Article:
General Brown selected to work with Center for Autism and Related Disabilities

DEXTER, NY —  The General Brown Central School District is continuing to make strides on aligning its programs and services with its 2019-22 strategic plan.

The district was recently notified that the University at Albany’s Center for Autism and Related Disabilities accepted the district’s application to be part of the center’s School Consultation Project for the 2020-2021 school year.

The goal of the School Consultation Project is to help school district’s increase their capacity to service students with autism spectrum disorders by developing an in-house Autism Resource Team. The project provides training, resources and consultation to school faculty, staff, administration and parents to build capacity within the school regarding best practices in educating students with autism spectrum disorders, according to the project’s website.

“We are so excited to share this news with our community,” Superintendent Barbara J. Case said. “One of our student’s parents brought this project to our attention, and we agreed it would be a fantastic opportunity for our staff members to receive additional professional development and training—and at no additional cost to our taxpayers.”

The program is offered at no cost to participating school districts through a grant from the New York State Education Department. General Brown will need to provide release time and coverage for staff members serving on its Autism Resource Team, which includes administrators, special and general education teachers, a school psychologist, social worker, speech therapist and a parent.

Their training is anticipated to start in spring 2021.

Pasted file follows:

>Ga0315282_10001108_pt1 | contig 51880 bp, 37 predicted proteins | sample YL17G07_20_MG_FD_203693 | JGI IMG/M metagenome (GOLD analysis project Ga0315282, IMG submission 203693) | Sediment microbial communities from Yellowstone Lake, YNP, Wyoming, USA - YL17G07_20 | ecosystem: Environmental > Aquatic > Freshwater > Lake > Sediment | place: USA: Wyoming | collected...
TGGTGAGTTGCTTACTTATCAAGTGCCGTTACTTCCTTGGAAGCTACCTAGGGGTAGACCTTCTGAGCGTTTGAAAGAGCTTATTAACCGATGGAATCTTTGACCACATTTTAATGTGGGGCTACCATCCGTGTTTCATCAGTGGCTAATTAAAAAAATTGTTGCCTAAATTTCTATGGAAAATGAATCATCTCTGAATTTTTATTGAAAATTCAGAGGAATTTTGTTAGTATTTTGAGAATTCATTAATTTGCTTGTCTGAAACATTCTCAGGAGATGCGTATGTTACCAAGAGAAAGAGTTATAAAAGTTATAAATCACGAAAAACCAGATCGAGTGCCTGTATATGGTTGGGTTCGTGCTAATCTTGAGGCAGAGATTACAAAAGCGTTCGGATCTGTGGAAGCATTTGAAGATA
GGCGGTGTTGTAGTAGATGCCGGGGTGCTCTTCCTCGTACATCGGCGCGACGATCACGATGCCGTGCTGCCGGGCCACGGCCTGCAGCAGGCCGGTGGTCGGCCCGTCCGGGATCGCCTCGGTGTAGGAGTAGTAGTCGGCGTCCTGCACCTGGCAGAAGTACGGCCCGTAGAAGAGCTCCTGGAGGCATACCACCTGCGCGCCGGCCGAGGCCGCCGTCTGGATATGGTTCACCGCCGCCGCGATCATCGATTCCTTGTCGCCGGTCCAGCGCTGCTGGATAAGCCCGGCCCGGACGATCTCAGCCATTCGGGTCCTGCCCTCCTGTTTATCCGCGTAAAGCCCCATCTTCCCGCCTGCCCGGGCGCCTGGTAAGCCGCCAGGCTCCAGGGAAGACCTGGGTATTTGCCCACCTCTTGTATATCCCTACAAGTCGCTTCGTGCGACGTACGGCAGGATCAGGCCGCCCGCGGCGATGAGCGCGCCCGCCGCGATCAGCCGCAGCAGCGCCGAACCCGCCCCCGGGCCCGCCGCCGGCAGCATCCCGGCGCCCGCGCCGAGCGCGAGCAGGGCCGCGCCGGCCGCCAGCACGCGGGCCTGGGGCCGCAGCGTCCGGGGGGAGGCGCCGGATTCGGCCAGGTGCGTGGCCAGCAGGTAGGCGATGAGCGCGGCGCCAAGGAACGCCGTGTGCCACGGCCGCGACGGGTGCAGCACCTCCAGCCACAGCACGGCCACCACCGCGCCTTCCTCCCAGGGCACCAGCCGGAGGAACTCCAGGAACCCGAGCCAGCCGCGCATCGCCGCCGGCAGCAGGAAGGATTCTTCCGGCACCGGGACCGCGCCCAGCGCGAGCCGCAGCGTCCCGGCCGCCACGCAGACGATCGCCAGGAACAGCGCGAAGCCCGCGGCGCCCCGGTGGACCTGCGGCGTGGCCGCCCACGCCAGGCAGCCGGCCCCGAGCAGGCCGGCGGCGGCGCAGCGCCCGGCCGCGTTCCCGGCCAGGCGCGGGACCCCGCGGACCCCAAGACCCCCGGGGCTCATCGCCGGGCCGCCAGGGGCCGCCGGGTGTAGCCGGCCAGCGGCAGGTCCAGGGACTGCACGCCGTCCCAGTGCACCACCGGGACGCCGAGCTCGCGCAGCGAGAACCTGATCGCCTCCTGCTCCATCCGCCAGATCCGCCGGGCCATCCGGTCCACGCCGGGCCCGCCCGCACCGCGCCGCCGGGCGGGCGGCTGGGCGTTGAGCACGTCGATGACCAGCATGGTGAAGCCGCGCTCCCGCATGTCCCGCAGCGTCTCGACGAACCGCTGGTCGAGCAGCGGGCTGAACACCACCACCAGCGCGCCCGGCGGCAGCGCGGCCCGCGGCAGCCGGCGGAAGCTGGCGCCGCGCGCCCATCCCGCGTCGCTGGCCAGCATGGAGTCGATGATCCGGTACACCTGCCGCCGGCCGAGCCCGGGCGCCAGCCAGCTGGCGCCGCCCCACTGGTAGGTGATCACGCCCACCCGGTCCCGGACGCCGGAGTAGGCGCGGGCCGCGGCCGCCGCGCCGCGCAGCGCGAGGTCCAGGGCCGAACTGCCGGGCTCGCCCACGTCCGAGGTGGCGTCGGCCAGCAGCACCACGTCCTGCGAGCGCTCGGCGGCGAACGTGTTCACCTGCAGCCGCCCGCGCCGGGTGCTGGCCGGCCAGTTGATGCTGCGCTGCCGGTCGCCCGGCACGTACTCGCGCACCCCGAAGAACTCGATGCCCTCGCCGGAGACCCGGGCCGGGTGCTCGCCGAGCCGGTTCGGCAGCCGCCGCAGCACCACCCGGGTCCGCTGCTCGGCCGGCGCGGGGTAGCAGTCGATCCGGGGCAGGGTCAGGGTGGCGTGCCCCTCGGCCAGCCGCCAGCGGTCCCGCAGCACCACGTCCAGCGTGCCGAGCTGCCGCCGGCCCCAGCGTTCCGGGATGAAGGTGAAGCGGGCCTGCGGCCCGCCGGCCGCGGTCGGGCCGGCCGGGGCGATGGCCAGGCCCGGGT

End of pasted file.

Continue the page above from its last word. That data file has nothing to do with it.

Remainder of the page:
The project will allow the district to continue to enhance the practices it has in place that are focused on providing integrated instructional opportunities so all General Brown students can achieve their best academic outcomes, which is a focus in the strategic plan, Case said.

The School Consultation Project uses a research-based model called Positive Behavior Support. Research suggests that students supported by this model are better able to manage their behavior in multiple environments, which leads to greater opportunities for inclusion with typical peers, positive academic outcomes and an increase in quality of life, according to the project website.

“This program will help our staff members increase their knowledge and skiIls of working with our students diagnosed with Autism Spectrum Disorder, and those staff members in turn will share what they have learned and become a resource for their peers,” said Missie Nabinger, GB’s director of student services and chair of the district’s committee on special education. “We see this as a win for our students, staff and our community at large.”